After the massive disappointment of the three group games came salvation, at almost the last time of asking. And if this victory won't live in the memory in quite the same manner as the Tino/Barcelona night, then it won't be far away.

Clad in the unfamiliar and decidedly non-Toon like away garb, United set about their task in a realistic manner as Juventus settled into their expected pattern of deep defence, not unlike their tactic in Turin.

For once the crowd didn't get the players over-excited and while there was pressure from United in the opening moments it wasn't of the desperate boys-own comic type variety. That's apart from O'Brien, who seemed to have some crazy notion that the best way to unhinge the Italian scudetto holders was for a central defender to charge headlong at them, attempting impossible dribbles.

Thankfully his central defensive companion Bramble was in command at the back and grew in stature and confidence as the clock ticked on. His Newcastle career so far has been a little rocky, but in this match he showed good timing in the tackle and an eye for a positive and creative ball out of defence - and by goodness do we need someone capable of the latter.

A cynical person would say that Juventus played within themselves until we took the lead and then moved up a gear, but that's to underplay the performance of our side in the latter stages when the Italians pressed hard for an equaliser. It also overlooks the body of responsible work that the likes of Speed, Jenas and Solano did to assist their defensive colleagues, as well as their more offensive duties.

Shearer was less spectacular than we've seen in recent games but every bit as committed, and again seemed to be relishing tussling with the foreign foe pitted against him. Maybe it brought back happy memories of playing for England.

Alongside him, LuaLua also got through a lot of running without ever threatening to do something genuinely outrageous in the skill/shooting department. It would have been nice to see Bellamy tearing through on goal, but it later transpired that if suspension hadn't robbed us of the chance to see that, injury would have done so.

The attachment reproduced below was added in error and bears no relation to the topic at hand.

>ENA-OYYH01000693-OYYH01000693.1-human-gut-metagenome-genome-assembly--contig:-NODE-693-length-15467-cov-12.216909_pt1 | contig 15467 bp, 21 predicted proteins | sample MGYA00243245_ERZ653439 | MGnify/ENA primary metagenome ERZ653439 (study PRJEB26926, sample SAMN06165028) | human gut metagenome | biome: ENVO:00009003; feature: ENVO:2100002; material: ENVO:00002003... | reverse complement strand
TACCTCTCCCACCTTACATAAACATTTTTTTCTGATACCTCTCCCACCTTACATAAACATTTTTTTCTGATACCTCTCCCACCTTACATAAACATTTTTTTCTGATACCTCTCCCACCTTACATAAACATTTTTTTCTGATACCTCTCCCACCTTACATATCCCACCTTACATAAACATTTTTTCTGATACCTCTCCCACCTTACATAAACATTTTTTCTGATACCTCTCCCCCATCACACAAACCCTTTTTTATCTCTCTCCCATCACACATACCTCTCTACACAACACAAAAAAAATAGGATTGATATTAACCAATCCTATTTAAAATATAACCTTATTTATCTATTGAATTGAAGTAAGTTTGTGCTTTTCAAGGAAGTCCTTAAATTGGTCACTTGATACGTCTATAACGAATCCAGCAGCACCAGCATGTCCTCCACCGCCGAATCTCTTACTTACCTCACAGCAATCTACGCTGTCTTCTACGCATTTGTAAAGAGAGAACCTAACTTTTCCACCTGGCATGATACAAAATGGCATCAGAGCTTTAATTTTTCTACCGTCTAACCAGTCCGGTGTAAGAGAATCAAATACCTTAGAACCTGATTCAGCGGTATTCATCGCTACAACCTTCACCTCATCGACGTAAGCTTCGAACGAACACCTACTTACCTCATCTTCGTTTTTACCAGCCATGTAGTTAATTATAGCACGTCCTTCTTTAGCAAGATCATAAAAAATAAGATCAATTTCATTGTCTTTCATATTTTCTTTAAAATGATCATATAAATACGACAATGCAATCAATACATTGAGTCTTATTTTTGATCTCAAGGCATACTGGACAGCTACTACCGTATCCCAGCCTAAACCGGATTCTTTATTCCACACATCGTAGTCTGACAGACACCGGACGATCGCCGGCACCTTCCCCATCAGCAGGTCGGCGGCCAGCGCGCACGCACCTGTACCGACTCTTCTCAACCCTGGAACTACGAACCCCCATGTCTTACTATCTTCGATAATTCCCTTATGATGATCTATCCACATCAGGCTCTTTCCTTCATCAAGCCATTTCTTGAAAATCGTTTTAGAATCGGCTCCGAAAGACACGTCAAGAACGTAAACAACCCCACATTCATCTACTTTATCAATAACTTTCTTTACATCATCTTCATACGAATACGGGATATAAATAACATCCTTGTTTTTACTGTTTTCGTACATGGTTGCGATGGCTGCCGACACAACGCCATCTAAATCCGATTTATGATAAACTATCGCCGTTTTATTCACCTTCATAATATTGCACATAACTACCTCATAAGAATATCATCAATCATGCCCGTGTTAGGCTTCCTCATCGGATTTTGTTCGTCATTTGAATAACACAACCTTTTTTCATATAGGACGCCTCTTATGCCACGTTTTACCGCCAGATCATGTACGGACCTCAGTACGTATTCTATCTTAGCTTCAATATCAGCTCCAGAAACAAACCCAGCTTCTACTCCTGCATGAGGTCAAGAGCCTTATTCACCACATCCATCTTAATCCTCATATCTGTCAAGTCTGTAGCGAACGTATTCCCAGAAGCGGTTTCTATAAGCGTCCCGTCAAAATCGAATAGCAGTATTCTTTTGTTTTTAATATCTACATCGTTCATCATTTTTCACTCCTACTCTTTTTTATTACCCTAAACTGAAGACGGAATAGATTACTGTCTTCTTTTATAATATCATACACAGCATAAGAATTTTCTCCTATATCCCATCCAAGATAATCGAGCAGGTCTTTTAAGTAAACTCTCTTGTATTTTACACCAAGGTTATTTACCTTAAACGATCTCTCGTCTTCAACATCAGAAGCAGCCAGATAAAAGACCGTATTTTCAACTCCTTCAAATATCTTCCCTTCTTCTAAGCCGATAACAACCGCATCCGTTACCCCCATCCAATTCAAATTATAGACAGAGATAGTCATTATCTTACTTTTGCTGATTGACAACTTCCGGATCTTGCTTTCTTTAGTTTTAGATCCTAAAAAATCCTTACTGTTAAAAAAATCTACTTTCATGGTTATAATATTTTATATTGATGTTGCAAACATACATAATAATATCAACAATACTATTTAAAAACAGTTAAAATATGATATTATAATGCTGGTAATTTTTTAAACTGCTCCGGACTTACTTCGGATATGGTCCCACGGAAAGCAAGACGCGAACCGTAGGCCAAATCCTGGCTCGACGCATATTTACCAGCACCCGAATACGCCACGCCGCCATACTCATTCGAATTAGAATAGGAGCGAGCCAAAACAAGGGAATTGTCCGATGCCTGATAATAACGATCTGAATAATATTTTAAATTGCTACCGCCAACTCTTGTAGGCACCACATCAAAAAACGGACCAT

So, with Newcastle matching their illustrious opponents, history looked to be repeating itself on a number of occasions - notably when Robert spurned a chance just before the interval, and when we gave away a free kick just outside the box. Thankfully on this occasion the ball was planted high into the crowd, not the Newcastle net.

The mood in the crowd had remained positive, if not always as raucous as some media watchers would have you believe. However they kept faith with the team and provided heartfelt support as we made our way towards goal.

Again our set pieces were variable - a few wasted from Robert and a pile-driver free kick from Shearer, but just after the hour the enigmatic Frenchmen found Griffin with a shorter pass instead of pumping a free-kick near the corner flag into the box, and the rest is rapidly becoming history.

In typical style, we then tried to get a second and me, Solano and around 30,000 others thought we had, until the world's most expensive goalkeeper made a staggering stop, flinging himself at the ball and even managing to steer it away from the lurking Shearer

At the opposite end the contribution of Harper was slightly less spectacular but no less important, as he rode his luck in the first half in an incident with Nedved but came off his line to make a vital block when the Italians swarmed towards the Gallowgate goal late on. 

His post-match celebrations also told the story of a man genuinely pleased to be doing his job - playing for Newcastle. No great gestures or playing to the crowd - just clenched fists and a wide grin as he strode towards his celebrating team mates.

This sits alongside the mackem victory as our two biggest results of the season so far, and there are certain similarities in that we made the running and deserved to win both games, were underwhelmed by the contribution of the opposition and never scaled the heights that we are capable of. 

We're not really in a patch of great form at present, but happily seem to be making up for it in work rate and commitment. The good fortune that deserted us earlier in this campaign returned tonight (excluding Kiev) the confidence boost doubtless invaluable. 

So a night to savour, but only in the knowledge that we've got to do it all again next Tuesday and then almost certainly find at least a point amid the ferment of Rotterdam. 

Oh, and fit in the odd Premier League game, to ensure we earn enough points to put ourselves through all of this nonsense again next season. There is no other place to be (although I'd still settle for dropping into the UEFA Cup this season and seeing Seville full of Geordies come next May....) 

There's an Ultra flag often seen at the Stadio Delle Alpi, which reads "black and white fighters". Lippi's men may have had the strip, but tonight Bobby's boys had the balls.

Still playing, still hoping, still fighting. Toon, Toon.


Page last updated 23 October, 2019